Weekly Roundup: Ice Sculptures Part 2, Polar Bear Day, and More!

This last week before March break was a full one! We finished our ice sculptures, celebrated International Polar Bear Day and a K-pal birthday, attended the school's first "Open Mic Night" (morning), and even managed to get out on a few adventures to our favourite play spots in the woods. 

Ice Sculptures first:

The K-pals came back after the weekend to find the containers they had filled with colourful water frozen solid - finally! So our first challenge of the day was to figure out how to get the ice out of the containers. We brainstormed some ideas, and thought up a list of tools we might use. Next the K-pals each chose a different container, and Miss K. and I put out a bucket full of warm water and the requested tools: a hammer, an exacto knife, and a screwdriver. Then we got down to business. Some K-pals went right to the bucket of water, others tried to peel off or break the containers, while others tapped their containers on the floor, and others threw them on the floor!

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Some of us discovered that bashing the containers with a lot of force shattered the ice inside, but that both ruined the interesting shapes we wanted to preserve for our sculptures, and it didn't really make it any easier to get the ice out. Others found that dunking their containers in the warm water made the ice start to move around inside, but it still wouldn't come out. We had to figure out why, and talked about some parts of the containers being wider or narrower than others.

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After pausing to discuss which strategies were working well and which weren't, we turned to the hammer for gentle tapping and the exacto knife for precision extraction. Before we knew it, the entire floor was covered with water and pieces of ice and recycling, and the big kids were coming down for recess! As I hurried to mop up the floor I realized that we had passed an entire hour engrossed in solving this problem of getting the ice out of the containers. It really hadn't been easy to get the ice blocks out, but the students had persisted, stayed engaged, worked together, and tried many different ways to solve the problem, motivated by their enthusiasm about making the sculptures and their commitment to seeing the entire project through from beginning to end.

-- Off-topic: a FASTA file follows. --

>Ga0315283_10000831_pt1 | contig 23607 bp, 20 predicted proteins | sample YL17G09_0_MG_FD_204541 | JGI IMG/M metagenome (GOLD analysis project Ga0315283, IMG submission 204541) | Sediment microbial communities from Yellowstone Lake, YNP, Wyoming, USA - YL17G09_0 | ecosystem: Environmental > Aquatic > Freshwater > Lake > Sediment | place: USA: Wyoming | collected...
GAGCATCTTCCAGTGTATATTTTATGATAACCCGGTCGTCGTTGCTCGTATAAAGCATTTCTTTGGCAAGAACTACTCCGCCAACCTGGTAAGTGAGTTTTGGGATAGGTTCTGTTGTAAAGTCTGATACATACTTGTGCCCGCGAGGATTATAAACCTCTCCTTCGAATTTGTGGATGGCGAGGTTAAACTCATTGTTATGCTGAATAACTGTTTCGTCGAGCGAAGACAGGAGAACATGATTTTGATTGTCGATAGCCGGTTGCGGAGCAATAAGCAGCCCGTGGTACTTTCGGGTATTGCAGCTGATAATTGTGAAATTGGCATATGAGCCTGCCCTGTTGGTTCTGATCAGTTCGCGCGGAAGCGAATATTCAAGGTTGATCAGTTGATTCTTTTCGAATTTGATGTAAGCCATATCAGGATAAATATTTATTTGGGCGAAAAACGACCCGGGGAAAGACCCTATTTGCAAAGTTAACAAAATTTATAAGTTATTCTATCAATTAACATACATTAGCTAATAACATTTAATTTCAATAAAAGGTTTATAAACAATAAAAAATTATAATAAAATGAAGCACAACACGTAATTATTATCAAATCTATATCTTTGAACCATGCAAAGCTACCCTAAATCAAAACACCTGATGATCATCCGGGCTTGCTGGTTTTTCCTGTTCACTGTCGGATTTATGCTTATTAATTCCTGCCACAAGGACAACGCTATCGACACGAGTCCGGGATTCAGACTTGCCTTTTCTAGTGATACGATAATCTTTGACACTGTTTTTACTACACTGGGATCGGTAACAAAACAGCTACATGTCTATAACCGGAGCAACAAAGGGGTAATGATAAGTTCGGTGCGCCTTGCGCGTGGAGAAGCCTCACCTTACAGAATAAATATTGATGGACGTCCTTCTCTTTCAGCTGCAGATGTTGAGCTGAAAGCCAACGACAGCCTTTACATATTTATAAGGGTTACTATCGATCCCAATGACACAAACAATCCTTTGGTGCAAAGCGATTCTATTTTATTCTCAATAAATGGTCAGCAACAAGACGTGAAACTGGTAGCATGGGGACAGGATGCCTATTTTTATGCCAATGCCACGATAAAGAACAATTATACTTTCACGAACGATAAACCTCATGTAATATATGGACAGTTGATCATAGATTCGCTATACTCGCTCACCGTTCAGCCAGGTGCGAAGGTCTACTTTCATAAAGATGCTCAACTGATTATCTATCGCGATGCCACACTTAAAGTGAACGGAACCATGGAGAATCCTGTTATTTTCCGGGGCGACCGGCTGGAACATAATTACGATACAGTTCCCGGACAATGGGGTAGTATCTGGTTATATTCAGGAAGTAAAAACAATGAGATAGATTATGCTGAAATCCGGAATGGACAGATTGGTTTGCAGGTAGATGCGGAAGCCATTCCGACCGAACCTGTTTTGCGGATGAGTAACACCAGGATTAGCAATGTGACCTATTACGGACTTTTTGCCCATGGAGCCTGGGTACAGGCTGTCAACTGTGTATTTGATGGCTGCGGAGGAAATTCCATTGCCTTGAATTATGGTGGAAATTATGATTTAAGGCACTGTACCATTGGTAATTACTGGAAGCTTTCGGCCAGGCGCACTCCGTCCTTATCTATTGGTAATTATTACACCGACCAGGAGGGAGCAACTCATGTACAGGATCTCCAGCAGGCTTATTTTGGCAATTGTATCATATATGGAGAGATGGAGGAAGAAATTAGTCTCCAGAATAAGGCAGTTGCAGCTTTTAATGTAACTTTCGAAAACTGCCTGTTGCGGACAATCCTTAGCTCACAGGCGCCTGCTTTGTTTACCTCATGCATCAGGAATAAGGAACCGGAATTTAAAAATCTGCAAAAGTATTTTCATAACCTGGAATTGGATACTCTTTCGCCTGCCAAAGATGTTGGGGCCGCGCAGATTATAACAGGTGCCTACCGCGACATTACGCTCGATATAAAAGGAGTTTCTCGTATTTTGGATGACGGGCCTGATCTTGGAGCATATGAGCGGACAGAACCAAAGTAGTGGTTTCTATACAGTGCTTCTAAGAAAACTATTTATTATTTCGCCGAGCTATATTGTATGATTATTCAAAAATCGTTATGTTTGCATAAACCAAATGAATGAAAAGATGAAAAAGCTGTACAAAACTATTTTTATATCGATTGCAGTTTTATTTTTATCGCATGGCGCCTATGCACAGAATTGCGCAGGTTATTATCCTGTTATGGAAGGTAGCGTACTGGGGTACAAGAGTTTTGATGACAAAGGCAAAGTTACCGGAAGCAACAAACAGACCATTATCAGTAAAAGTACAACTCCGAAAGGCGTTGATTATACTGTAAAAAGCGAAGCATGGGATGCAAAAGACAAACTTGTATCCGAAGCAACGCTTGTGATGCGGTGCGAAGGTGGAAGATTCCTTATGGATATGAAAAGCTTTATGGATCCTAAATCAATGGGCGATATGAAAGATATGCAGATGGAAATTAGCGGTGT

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Once we had all the ice blocks out of the containers and out of the school, our next challenge was to decide together on the location for our sculpture garden, and to transport the ice blocks there. The K-pals each had a chance to voice their suggestions, knowing that, in the end, it might not work, so they had to be prepared to say "oh well, maybe next time" and manage their disappointment. (We practice that almost daily as we decide together where to play in the morning.) We discussed multiple options for the sculpture garden location, taking into consideration distance from the school, risks to the sculptures potentially posed by other students, snow, and wind, and our desire for the sculptures to be viewed and enjoyed by many people. We ultimately settled on the little area just off the path between the bridges on the way to the lunch hall from the school, and after making that compromise, deciding that the ice blocks would be transported by sleds pulled by K-pals in shifts was easy!

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Now it was time to build! At first I thought that the students would need to be closely managed in order to avoid squabbles over who got which ice blocks. I thought that they would be very attached to their creations - to outcome - and that they would need a lot of support in order to all end up with a sculpture they were happy with. Miss K. and I micromanaged: we carefully divided the K-pals into groups, and then divided up the blocks for them. I started to worry that we didn't have enough blocks, and that everyone would end up disappointed.

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I was so wonderfully surprised when, in fact, the kids were not at all attached to keeping the blocks arranged in any specific way. They were happy to stack whichever ice blocks were nearest them, with whomever was nearest them, and then try again when it all toppled over. Instead of being attached to outcome, they were thoroughly enjoying the process of playing with the blocks! The K-pals again sustained interest for about half an hour, despite the bitter cold, and ultimately the sculptures that are standing in our garden are simply the arrangements that happened to be in place when we had to leave for lunch. It was such a great reminder for me of the value of play and of process, and of the capacity kids have to be flexible. The ice sculpture garden is beautiful.

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I could write pages and pages about the other highlights of this week, but I think I'll let the pictures do the rest of the talking!

Two of the cutest polar bears around, one of them showing us "real life polar bear fur" his Dad gathered for "examination" at work, and the mic all ready for "Open Mic Night", in celebration of International Polar Bear Day, February 27th.

Two of the cutest polar bears around, one of them showing us "real life polar bear fur" his Dad gathered for "examination" at work, and the mic all ready for "Open Mic Night", in celebration of International Polar Bear Day, February 27th.

Checking out the documentation of our ice sculpture project.

Checking out the documentation of our ice sculpture project.

How to celebrate a birthday in K-pal: dress up party!!!!!!!

How to celebrate a birthday in K-pal: dress up party!!!!!!!

Happy March break, everyone!